Once a party establishes the elements of a common law marriage, spouses are married until they are legally divorced under Texas law. The recent case of McMaster v. Small, No. 14-13-00069-CV, 2014 WL 950471 (Tex. App.—Houston [14th Dist.], 2014, no. pet. h.) (03/11/2014) (mem. op.), illustrates this concept case, the wife petitioned for divorce, alleging common law marriage.
Wife alleged that she and Husband married in December 1991 and ceased to live together as husband and wife in August 2004. She provided her own testimony, as well as the testimony of seven witness, that husband and wife "held out" to others that they were married starting in December of 1991. The evidence further showed that, beginning in August of 2004, the parties denied that they were married, so husband argued that the evidence was not sufficient to show "holding out" as a required element of common law marriage.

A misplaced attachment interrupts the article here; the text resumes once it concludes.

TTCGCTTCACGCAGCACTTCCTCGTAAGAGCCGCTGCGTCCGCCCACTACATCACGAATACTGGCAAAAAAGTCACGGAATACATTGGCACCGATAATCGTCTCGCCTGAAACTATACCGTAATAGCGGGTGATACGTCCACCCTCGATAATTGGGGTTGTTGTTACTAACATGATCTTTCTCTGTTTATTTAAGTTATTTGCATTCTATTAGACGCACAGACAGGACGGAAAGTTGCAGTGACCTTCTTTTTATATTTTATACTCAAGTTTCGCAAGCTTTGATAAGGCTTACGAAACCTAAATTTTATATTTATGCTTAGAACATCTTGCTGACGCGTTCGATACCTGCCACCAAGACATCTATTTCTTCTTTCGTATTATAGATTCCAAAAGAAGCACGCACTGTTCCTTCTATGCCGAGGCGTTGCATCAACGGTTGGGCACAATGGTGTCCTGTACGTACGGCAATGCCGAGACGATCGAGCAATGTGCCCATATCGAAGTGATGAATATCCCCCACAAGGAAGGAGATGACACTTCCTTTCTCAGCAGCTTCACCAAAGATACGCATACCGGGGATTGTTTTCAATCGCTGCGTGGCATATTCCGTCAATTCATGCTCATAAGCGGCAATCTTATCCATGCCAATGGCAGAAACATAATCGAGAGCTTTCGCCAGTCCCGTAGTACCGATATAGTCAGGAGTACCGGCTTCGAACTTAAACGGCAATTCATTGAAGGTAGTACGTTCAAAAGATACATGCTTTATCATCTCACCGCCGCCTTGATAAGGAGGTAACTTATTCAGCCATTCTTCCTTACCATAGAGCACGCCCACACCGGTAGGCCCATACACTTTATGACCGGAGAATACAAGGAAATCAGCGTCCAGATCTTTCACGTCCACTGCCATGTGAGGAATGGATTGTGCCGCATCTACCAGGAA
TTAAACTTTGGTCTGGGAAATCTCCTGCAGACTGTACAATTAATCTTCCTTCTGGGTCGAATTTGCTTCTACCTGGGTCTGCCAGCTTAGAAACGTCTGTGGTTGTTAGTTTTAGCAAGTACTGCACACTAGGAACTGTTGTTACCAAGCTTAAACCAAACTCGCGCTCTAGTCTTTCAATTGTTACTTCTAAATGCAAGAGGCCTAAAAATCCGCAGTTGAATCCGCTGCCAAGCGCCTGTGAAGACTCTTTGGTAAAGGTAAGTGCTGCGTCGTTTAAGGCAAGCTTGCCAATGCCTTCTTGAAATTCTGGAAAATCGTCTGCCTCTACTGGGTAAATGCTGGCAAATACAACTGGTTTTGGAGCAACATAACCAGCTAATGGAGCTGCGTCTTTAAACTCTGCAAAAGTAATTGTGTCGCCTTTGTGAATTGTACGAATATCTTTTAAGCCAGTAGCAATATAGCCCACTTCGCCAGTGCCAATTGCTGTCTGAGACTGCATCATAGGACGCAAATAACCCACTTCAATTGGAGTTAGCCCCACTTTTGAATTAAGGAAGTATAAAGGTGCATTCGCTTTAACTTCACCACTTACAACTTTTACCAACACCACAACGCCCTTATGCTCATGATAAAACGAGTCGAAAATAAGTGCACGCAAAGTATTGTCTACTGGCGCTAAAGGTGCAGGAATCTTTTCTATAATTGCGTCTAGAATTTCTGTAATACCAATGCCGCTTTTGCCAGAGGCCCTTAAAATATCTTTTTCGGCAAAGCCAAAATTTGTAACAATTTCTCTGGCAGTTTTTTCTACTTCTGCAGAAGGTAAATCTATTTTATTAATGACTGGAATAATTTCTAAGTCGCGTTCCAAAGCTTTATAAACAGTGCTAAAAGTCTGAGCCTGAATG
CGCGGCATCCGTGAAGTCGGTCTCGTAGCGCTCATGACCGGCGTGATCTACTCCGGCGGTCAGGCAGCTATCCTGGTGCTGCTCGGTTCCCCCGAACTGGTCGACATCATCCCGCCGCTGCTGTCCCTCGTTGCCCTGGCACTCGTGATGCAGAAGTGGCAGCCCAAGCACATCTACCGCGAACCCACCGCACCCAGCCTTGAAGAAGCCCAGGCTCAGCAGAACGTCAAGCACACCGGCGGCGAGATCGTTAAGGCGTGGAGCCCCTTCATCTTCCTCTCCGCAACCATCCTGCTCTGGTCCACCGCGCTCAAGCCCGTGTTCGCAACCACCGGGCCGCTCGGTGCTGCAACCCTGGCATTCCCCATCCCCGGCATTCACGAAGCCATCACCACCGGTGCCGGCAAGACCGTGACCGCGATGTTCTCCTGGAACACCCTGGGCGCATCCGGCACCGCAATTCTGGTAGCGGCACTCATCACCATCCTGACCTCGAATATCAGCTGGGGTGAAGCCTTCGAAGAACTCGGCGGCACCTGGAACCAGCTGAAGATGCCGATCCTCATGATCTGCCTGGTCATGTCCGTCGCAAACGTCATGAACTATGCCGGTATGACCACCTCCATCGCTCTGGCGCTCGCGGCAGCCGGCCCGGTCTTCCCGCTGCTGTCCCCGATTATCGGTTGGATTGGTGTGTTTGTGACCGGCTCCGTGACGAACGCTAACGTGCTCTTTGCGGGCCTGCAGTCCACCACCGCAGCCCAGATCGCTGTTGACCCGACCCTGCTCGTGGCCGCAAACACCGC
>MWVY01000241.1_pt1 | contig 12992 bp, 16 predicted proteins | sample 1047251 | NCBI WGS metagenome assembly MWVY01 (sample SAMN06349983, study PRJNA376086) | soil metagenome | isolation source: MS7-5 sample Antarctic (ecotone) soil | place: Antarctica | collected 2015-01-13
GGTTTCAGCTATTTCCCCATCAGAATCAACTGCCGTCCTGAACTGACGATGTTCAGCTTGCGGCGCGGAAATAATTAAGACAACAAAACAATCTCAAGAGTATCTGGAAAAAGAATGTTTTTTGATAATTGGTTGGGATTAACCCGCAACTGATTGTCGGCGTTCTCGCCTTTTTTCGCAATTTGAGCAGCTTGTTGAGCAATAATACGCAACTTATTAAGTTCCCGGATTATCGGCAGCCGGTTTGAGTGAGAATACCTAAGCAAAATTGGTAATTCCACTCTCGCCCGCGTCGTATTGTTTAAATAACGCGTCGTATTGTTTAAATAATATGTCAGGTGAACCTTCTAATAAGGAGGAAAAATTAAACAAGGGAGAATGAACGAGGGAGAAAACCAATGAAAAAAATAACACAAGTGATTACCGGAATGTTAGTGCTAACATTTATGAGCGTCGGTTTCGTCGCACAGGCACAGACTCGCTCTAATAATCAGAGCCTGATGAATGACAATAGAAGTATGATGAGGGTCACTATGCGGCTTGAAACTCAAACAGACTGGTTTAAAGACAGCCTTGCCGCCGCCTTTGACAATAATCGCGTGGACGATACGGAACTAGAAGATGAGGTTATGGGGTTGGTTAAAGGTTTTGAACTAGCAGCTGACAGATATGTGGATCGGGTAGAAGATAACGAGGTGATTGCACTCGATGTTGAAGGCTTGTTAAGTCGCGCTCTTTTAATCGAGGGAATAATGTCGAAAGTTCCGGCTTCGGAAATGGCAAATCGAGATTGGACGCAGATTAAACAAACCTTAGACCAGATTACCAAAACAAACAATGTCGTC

The Houston 14th Court pointed out that there is no such thing as a common-law divorce in Texas. So, once evidence established that the husband and wife held out to others early on that they were married, the necessary elements of common-law marriage were established, making them legally married in the eyes of Texas law. Common law marriage, like any other marriage, may be terminated only by death or a court decree. Therefore, even if the spouses denied the existence of a marriage after August 2004, those denials cannot undo the marriage.
This case illustrates the required level of proof to show common law marriage. It is enough to show one point in time that meets the elements of common law marriage. It is not necessary to show a continuing pattern of conduct throughout a time period of when the parties were together.